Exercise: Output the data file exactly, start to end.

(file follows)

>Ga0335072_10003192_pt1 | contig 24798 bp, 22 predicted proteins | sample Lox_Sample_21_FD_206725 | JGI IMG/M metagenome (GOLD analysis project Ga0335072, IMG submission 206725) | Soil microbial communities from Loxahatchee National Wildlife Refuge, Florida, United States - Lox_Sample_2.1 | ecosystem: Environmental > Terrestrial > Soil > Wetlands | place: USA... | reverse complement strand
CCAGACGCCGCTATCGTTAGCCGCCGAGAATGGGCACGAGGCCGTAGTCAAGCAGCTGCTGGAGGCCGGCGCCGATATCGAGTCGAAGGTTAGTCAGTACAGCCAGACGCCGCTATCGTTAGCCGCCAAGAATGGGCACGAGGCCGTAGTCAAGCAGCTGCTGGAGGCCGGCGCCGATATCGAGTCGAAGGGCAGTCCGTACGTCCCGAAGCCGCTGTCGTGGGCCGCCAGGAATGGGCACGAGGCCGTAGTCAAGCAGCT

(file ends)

>Ga0335072_10003192_pt1 | contig 24798 bp, 22 predicted proteins | sample Lox_Sample_21_FD_206725 | JGI IMG/M metagenome (GOLD analysis project Ga0335072, IMG submission 206725) | Soil microbial communities from Loxahatchee National Wildlife Refuge, Florida, United States - Lox_Sample_2.1 | ecosystem: Environmental > Terrestrial > Soil > Wetlands | place: USA... | reverse complement strand
CCAGACGCCGCTATCGTTAGCCGCCGAGAATGGGCACGAGGCCGTAGTCAAGCAGCTGCTGGAGGCCGGCGCCGATATCGAGTCGAAGGTTAGTCAGTACAGCCAGACGCCGCTATCGTTAGCCGCCAAGAATGGGCACGAGGCCGTAGTCAAGCAGCTGCTGGAGGCCGGCGCCGATATCGAGTCGAAGGGCAGTCCGTACGTCCCGAAGCCGCTGTCGTGGGCCGCCAGGAATGGGCACGAGGCCGTAGTCAAGCAGCT